Traveling & Hiking in the SW #4:  A Cycling Perspective Without Bikes   (Spring 2011)


Where Are Those Bikes??

Day Trippers

It was only the first full day of our 2 month RV trip and we were already wishing we had brought our bikes. There was a grand bike lane from the ‘burbs of Vegas out to the Red Rock Canyon National Conservation Area but it was the 13 mile scenic route within the park signed for bikes that really had us gawking.

Even on an unseasonably cold weekday in the middle of February there were enough cyclists in the Red Rock park and on the approach road to make us feel left out of something special. What a great, though challenging, ride it would have been.  The stunning scenery on a slow traffic, one way road through the park would be worth doing more than once. But bikes are a hassle to fly with and we reminded ourselves that on this adventure we were going to try something different, we were going to get our daily workouts from hiking.

As our trip progressed, we concluded that almost all of the National Parks or Monuments that we visited would be good, if not great, biking venues. Red Rock was a biking destination, but even places with no special accommodation for bikes, like the Petrified Forest, would be welcoming places to ride.

The slow, ‘going nowhere’ traffic of these reserves was inherently bike friendly. Visitors had paid a fee to enter and had been given a written or verbal lecture on good behavior, which should have been enough to make a safe environment for cycling. Some of these places, like Red Rock, have 1-way roads that commit a rider to doing the entire loop but others, like the Petrified Forest, have 2-way traffic enabling a rider to craft an out-and-back ride of any length. Next time we’ll know; next time we’ll come with our bikes.


Day riding was all that we were tempted to do in the SW, cyclo-touring had no allure at all. We saw a half-dozen loaded cyclo-tourists in pairs over the course of 2 months of travel and we did not envy them. We found some stunning scenery in the hills and mountains of the SW but most of the terrain in between the clusters of hiking venues were vast expanses of relatively barren land. The scenery was tedious at best for motorists and there was precious little to delight the minds of even slower moving cyclists.

Wind was a near constant companion on our spring trip, with forecasted gusts in the 30-40 mph range something we learned to accept as near-normal for this time of year.  The strong winds and stronger gusts demanded our attention as motorists and made us glad for the chin straps on our sun hats as hikers, but the wind would have been brutal as cyclists trying to make a destination. (We returned home from our lone cyclo-touring trip to the desert SW in the late 1990’s with very buff shoulders from countering the persistent crosswinds).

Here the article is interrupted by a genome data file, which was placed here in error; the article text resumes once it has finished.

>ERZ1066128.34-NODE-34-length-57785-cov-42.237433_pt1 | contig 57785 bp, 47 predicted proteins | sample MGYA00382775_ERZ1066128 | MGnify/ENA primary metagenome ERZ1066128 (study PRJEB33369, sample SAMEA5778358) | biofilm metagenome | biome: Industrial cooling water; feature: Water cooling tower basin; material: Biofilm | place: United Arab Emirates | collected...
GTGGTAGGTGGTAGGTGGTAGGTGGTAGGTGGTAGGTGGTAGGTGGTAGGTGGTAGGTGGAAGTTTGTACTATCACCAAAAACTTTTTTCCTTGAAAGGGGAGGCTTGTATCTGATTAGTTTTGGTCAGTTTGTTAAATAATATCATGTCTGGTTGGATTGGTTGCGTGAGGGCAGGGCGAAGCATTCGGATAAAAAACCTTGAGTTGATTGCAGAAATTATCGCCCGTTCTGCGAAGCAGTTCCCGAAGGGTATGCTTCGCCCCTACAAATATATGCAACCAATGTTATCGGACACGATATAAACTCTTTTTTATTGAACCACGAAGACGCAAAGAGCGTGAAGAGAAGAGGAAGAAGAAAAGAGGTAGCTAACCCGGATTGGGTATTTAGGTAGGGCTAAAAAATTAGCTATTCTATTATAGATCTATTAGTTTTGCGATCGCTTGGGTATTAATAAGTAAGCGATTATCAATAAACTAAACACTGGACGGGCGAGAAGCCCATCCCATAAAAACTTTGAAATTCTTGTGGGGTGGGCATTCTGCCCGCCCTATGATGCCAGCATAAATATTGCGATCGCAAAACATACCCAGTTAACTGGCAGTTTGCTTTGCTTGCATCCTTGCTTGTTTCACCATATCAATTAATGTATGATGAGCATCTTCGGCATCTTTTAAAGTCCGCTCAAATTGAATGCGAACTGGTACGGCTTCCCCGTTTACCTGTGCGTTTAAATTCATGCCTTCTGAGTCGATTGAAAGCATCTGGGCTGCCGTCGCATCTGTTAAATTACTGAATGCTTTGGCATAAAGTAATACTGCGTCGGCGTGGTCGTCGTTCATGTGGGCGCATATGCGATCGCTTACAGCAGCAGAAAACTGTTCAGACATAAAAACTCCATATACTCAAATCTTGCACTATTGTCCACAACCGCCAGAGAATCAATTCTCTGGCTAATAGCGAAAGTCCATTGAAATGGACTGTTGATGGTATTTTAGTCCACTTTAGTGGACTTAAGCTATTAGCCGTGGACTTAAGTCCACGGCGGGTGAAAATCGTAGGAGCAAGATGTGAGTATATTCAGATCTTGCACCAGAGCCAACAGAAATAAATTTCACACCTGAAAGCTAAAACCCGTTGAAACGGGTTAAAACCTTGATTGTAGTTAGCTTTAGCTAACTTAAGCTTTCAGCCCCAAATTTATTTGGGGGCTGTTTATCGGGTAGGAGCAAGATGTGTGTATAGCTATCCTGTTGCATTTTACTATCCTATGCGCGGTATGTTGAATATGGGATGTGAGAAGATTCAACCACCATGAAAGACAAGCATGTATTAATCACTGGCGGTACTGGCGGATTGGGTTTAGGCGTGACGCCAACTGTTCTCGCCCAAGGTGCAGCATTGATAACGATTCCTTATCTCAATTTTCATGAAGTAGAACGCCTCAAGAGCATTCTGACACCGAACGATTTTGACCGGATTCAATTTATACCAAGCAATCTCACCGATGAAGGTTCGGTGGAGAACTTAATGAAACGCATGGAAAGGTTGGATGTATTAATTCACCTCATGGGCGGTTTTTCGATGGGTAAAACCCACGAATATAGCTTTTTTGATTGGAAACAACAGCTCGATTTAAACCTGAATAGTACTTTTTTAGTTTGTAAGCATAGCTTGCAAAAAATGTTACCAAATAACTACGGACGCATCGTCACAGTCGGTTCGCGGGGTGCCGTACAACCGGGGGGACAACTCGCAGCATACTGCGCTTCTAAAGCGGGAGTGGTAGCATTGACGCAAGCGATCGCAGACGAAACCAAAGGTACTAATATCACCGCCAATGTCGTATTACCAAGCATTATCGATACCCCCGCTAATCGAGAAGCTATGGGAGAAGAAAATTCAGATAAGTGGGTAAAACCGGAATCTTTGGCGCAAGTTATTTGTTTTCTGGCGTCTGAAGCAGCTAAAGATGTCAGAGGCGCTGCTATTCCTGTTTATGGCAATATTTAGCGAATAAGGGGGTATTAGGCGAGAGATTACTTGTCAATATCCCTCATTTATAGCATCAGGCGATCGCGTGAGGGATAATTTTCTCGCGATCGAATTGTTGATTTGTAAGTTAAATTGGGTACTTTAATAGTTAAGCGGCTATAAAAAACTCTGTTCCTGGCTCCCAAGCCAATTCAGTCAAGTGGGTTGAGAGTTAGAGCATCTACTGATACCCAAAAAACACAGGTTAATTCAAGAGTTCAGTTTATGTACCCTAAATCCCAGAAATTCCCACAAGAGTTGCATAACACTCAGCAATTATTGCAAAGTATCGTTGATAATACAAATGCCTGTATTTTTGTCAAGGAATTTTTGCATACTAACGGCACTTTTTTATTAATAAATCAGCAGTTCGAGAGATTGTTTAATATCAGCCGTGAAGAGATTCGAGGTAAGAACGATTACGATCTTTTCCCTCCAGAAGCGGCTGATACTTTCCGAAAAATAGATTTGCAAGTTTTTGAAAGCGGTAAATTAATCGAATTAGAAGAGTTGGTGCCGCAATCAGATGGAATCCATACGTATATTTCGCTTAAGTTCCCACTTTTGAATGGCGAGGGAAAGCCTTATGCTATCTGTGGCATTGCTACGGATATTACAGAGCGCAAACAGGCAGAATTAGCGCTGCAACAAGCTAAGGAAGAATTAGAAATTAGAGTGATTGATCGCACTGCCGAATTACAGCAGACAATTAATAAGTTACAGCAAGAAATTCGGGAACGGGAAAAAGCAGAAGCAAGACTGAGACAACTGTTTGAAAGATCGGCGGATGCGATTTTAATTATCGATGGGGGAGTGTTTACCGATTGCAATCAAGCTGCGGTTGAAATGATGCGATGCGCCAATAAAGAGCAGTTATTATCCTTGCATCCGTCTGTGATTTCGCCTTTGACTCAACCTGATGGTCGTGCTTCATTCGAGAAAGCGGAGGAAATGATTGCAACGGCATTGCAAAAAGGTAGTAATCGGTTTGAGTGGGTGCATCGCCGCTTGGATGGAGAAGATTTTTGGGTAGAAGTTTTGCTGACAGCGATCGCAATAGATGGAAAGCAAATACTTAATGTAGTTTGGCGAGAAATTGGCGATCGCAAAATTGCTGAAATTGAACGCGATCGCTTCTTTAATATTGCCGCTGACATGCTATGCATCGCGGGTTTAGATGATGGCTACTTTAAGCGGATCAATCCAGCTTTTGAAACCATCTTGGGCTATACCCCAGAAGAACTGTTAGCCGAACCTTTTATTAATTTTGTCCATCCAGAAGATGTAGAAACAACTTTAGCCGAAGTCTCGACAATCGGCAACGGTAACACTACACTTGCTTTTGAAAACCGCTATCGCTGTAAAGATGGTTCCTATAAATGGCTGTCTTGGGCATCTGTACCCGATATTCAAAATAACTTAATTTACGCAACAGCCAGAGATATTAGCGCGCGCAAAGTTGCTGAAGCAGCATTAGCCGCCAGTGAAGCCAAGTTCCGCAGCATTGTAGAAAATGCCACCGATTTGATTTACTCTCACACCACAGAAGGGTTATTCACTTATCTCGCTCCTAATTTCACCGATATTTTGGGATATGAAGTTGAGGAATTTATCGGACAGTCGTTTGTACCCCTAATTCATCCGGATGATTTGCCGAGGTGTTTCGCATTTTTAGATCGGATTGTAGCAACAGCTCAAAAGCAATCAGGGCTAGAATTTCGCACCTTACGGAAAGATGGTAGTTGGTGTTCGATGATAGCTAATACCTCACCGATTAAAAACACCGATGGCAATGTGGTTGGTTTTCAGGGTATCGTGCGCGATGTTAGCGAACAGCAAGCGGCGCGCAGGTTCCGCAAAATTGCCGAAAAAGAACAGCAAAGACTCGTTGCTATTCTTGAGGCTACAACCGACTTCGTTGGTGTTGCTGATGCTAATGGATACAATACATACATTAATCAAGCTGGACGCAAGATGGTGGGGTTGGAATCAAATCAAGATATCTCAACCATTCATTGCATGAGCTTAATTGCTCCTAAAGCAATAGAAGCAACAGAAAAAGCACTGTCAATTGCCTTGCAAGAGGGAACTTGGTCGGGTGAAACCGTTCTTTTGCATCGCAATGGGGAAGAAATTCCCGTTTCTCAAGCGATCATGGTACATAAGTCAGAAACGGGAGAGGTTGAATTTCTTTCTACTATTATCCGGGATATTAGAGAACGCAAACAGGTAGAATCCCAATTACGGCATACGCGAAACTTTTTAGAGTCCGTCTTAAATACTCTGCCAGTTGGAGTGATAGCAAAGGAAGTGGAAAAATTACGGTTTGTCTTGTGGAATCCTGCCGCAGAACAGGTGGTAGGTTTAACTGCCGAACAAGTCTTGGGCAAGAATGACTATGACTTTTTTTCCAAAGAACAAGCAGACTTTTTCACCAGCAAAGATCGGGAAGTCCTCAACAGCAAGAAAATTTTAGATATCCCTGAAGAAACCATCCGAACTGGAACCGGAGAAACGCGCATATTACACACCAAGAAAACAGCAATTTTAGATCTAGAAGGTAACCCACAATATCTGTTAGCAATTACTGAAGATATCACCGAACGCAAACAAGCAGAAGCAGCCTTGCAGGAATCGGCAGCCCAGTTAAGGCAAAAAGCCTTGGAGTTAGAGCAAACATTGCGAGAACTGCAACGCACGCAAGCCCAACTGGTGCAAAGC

Then there were the wicked goat’s head thorns that were a curse for cyclists tires. The many we pulled out of our Vibram soles as hikers were only a nuisance, for cyclists the thorns would have represented punctured tires--which is even worse when your bike is loaded.

And we heard nothing but bad reviews about the courtesy from motorists that cyclists could expect in the region, which takes away a lot of the fun of being on the open road. Both our cyclist friend in Phoenix and a bike shop clerk in Albuquerque concurred that it was a deadly affair. (One of the “pro’s” I happened to read online for owning a diesel truck--which are very popular in the region--was the ready ability to choke cyclists with your exhaust.)  More on the up’s and down’s of cycling in tour file: SW Day List Rides: A Wish.

Kinda Like Cyclo-touring

Taking It Easy

Who would have thought that there would be so many similarities between RV’ing and cyclo-touring, but there were, and they began presenting themselves right off the bat. Just like on our bikes, we were about the slowest thing on the road in our RV. The little darling seemed to be powered for doing about 30-35 mph on the flats and pushing it to cruise at 45 mph took some time. On a good day, we could put on some miles in the 50-55mph range. Our big box made us highly sensitive to the winds and, like cyclists, we slowed in the headwinds and literally sailed along in the tailwinds

“75 mph”: In our dreams!

In and around Las Vegas during our first days our pokey pace was fine. The 6-8 lane urban roads gave plenty of room for the cars to zip around us and on the nearby one lane National Park roads, we pulled over as often as possible.  Like when on the bikes, we generally hugged the right side of the road and did what we could to stay out of the way of the regular traffic.

And like on bikes, abrupt edges were unsafe for us to cross at speed and we made no sudden moves onto rougher surfaces. Whether in the RV or on bikes, we had to slow significantly and carefully calculate the stability issues before moving off the road for faster traffic to pass us.

Oh my, and the lack of power made us long for a route map with grades on it to help estimate driving time like when biking. After chugging up the grades around Boulder/Hoover Dam we lost all confidence in estimating driving time. The drive to the next RV park would be 80-100 miles and we wanted to stop for a hike after the first few miles. Would our average speed be 30 mph, 45 mph, or 60 mph? There was no way for us to know in those first days.

Unlike our cycling computers, the RV instrument panel wouldn’t be calculating average speed for us to aid in planning our next big drive--we’d need to track that ourselves to help plan. I was already suggesting that we break that drive into 2 days--the kind of mileage that loaded cyclists (though not us) routinely do. After all, it’s tiring to be on the freeway doing 35mph.

Seeing & Being Seen

Our lack of ability to accelerate rapidly, a significant blind spot on the right, and the need for 2 lanes to make a 90˚ turn all quickly convinced us to be strategic in our destinations, like on a bike. Fatigue, not awkwardness on the road, compelled us to limit ‘going back’ or taking side trips on bikes, but the result was the same in the RV---no flitting about but instead always plodding forward.